We Need to Listen

The past few weeks brought the pressing issue of sexual assault from behind the curtain  and into the spotlight. From the #MeToo campaign to sexual misconduct allegations against numerous celebrities and other high-profile individuals, several survivors are coming forward in solidarity and in protest. The news has been inundated with harrowing stories of sexual misconduct within various contexts, most notably within the entertainment industry and in Washington. For many, however, these stories are not “new” news. 

One out of every six women in the U.S. has been the victim of an attempted or completed rape. Sexual abuse also disproportionately affects those in the LGBTQ+ community to a very large extent. For every one of those survivors, these past few weeks meant reliving a painful reality. Meanwhile, the vast majority of perpetrators will walk free, and the amount of individuals incarcerated for sexual crimes does not reflect the gravity of the situation. 

For too long, victims’ stories have been hushed, ignored, and brushed under the rug. This is often a result of the power imbalance that facilitates assault: perpetrators commit crimes against those who have less power in both fighting back and seeking justice. Coming forward and discussing trauma is difficult, and many victims fear stigma and shame in a society that decided that it was okay for a man who boasts about taking advantage of women to be president. Their silence, however, does not by any means indicate that this problem is nonexistent — as the recent news demonstrated, this is far from the truth.

If there is anything to be learned of the horrific recent headlines, it’s that we need to stop approaching allegations through the frame of skepticism. Rather, we need to listen to what those who have experienced sexual violence are saying. We need to stop looking at incidents as exceptions and excusing perpetrators. With the onslaught of survivors coming forward— whether it’s through a hashtag or through legal action— we need to make sure that these individuals have the support they need.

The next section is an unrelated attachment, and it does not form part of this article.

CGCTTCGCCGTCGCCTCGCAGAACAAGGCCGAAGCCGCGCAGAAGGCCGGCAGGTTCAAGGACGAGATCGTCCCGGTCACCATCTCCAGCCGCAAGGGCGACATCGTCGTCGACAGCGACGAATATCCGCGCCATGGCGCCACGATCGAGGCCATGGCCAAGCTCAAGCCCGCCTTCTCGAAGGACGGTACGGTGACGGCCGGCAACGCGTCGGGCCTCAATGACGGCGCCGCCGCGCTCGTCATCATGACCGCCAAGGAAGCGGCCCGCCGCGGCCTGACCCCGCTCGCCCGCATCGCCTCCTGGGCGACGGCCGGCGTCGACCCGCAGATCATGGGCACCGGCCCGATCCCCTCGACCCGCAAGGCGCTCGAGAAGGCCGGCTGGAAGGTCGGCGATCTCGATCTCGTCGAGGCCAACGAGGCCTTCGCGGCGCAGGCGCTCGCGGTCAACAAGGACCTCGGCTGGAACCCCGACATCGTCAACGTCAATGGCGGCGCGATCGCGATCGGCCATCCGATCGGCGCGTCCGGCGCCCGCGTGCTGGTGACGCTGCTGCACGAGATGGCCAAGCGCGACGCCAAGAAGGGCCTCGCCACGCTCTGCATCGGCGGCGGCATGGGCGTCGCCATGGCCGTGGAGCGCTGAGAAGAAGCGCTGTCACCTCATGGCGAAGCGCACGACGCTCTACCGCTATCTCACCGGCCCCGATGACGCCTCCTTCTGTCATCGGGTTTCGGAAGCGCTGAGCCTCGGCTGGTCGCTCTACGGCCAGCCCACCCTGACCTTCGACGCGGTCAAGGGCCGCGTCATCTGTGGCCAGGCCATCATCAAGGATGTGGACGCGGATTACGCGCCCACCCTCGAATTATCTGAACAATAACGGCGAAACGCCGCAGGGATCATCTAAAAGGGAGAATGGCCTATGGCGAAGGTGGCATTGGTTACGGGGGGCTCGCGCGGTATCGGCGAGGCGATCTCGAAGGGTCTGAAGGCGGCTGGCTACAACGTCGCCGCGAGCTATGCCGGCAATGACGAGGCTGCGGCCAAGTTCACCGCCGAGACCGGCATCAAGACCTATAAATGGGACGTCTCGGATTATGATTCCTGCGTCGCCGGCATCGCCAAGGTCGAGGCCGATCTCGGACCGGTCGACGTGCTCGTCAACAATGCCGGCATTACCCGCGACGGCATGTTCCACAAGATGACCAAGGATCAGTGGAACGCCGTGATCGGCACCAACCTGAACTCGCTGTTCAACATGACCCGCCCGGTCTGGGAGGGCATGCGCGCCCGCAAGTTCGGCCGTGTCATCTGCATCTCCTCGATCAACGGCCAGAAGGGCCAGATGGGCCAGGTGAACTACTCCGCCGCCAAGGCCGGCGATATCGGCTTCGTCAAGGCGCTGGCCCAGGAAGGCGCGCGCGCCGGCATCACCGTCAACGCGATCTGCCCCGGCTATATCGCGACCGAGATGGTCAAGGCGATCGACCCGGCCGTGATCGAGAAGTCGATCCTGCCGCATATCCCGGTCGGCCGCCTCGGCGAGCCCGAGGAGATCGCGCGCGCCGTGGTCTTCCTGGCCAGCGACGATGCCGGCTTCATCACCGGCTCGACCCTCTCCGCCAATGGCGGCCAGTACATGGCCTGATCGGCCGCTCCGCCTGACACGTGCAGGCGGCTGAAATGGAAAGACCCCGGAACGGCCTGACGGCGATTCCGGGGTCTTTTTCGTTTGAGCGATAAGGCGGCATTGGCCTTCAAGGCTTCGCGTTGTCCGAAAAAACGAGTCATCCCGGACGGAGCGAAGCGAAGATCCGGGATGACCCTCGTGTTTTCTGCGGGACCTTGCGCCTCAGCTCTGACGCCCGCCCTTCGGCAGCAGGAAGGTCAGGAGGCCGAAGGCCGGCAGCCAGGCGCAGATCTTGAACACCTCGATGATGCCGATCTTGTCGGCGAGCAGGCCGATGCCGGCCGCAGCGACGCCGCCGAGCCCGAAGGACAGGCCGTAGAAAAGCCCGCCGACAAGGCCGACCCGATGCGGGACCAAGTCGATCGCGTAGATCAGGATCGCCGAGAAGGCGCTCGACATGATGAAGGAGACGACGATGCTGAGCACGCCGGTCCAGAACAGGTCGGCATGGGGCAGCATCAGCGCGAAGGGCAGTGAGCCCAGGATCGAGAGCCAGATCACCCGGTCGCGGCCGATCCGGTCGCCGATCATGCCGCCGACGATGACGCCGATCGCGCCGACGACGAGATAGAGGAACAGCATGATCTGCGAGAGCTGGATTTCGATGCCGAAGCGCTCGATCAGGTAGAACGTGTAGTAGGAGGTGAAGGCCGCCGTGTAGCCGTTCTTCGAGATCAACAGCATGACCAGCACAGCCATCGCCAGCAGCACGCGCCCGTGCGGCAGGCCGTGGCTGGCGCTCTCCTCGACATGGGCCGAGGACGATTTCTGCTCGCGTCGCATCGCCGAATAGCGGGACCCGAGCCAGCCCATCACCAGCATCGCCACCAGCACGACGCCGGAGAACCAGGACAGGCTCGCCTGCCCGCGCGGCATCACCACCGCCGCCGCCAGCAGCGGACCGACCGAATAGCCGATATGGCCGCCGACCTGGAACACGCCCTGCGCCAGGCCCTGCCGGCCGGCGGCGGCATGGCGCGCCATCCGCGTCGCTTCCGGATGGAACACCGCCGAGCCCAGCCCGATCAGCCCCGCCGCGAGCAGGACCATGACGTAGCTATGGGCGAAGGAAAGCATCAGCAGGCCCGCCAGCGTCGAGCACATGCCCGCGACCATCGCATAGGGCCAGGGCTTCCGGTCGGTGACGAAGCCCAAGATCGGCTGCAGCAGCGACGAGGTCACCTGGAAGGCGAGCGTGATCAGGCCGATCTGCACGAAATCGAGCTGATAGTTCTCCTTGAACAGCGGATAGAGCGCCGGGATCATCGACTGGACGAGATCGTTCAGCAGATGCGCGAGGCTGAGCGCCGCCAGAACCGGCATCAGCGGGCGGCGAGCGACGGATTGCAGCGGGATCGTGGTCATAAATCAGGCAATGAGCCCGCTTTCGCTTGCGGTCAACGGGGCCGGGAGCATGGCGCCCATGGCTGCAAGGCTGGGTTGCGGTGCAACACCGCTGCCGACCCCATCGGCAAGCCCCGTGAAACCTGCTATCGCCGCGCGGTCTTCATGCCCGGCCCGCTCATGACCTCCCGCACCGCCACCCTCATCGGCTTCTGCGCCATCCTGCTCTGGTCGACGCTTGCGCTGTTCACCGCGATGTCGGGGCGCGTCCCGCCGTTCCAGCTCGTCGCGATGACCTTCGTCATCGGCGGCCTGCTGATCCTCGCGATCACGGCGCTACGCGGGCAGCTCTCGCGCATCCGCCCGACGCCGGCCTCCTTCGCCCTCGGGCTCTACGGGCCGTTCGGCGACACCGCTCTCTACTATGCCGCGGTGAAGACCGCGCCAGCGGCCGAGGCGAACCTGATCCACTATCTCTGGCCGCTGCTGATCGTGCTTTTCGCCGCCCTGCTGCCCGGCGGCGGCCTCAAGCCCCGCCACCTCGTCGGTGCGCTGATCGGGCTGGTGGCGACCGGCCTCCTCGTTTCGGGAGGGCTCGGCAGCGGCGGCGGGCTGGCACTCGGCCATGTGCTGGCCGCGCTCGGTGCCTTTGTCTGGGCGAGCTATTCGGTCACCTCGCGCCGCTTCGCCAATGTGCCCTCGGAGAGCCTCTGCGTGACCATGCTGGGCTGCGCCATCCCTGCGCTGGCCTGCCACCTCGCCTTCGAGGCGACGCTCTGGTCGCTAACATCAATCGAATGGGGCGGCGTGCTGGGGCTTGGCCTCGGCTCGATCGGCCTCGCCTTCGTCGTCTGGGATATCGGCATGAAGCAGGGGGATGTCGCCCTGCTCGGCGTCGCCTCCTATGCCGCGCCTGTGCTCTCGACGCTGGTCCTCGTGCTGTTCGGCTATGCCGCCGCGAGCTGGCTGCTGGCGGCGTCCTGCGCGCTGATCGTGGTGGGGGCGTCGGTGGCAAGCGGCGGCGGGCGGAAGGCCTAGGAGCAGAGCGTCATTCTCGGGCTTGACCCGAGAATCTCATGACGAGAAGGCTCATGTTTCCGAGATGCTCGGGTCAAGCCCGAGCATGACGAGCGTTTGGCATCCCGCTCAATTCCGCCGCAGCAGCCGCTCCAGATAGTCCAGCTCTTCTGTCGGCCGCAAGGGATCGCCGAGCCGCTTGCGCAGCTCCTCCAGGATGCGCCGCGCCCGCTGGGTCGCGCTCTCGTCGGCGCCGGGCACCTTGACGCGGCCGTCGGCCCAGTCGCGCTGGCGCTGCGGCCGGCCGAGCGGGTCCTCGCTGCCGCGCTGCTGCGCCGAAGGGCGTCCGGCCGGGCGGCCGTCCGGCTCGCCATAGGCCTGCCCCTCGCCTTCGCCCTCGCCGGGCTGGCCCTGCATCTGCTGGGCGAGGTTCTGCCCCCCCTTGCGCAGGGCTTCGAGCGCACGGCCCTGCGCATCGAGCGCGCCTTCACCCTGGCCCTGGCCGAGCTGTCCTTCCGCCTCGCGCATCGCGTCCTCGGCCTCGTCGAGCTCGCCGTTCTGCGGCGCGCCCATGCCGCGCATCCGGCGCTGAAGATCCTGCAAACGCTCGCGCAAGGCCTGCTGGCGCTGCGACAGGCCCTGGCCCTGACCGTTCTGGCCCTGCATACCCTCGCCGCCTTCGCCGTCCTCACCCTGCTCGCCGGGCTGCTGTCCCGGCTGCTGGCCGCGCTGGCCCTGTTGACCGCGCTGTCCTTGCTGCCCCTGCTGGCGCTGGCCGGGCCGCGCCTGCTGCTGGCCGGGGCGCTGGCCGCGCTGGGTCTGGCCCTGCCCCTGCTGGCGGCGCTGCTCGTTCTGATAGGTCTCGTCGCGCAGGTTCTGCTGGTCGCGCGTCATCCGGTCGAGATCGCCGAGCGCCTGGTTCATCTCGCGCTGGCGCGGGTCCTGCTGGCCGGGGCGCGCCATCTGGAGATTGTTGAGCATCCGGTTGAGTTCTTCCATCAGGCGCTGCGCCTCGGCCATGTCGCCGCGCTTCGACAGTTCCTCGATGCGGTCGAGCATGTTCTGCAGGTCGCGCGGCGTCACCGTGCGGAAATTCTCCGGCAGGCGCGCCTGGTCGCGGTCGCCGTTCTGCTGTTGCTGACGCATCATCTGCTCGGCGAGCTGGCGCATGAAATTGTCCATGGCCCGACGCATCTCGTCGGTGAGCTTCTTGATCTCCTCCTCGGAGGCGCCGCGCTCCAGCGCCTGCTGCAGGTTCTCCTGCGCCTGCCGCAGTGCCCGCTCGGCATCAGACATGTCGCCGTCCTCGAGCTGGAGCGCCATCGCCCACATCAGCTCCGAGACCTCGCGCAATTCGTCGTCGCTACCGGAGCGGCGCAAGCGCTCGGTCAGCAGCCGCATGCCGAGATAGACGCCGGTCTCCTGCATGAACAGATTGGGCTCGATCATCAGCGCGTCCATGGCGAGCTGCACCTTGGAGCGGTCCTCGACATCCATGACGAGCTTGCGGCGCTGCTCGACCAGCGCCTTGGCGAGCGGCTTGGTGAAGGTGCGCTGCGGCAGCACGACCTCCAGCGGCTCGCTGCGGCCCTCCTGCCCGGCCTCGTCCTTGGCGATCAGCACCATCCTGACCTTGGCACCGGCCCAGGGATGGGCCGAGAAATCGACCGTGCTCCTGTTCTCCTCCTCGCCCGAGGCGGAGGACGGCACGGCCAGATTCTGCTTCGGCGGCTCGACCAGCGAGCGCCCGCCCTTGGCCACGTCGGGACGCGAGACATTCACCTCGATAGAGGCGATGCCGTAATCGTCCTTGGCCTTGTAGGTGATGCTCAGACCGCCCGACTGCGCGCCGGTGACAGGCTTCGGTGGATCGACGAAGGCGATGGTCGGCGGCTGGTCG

Simply listening, without judgement, and letting survivors know that they are not at fault is crucial. Additional support could include seeking out professional or medical resources, on-campus services or groups, and legal action. Through every step of the way, victims need to feel the validation that their voice will not be silenced.

It’s also important to remember that not everyone is going to come forward with their experience, and absolutely no one should be forced to, nor should those coming forward feel pressured to share further details of their assault. However, we need to ensure those who do share have an understanding platform from which to do so. With the wave of allegations in the media, it can be a very overwhelming time for survivors; self-care and checking in with those affected are important and necessary. In a criminal justice system that works against victims, it is vital that those close to them provide reassurance. 

We also need to consider the role power imbalances play in sexual crimes. The victims of Roy Moore’s crimes were minors. Women, people of color, and members of the LGBTQ+ community are underrepresented across industries. Currently, the U.S. Congress is pushing for mandatory sexual harassment training, which has not existed prior. Through empowerment, we can flip the script on sexual harassment and begin to discard the narrative of shame. 

Sexual assault should never be a part of anyone’s reality, nor should it be accepted as “just the way things are.” We need to listen to and support those who come forward, protect those who are unable to, and address the problems in our society leading to these crimes. 

*For those concerned or in need: The National Sexual Assault Telephone Hotline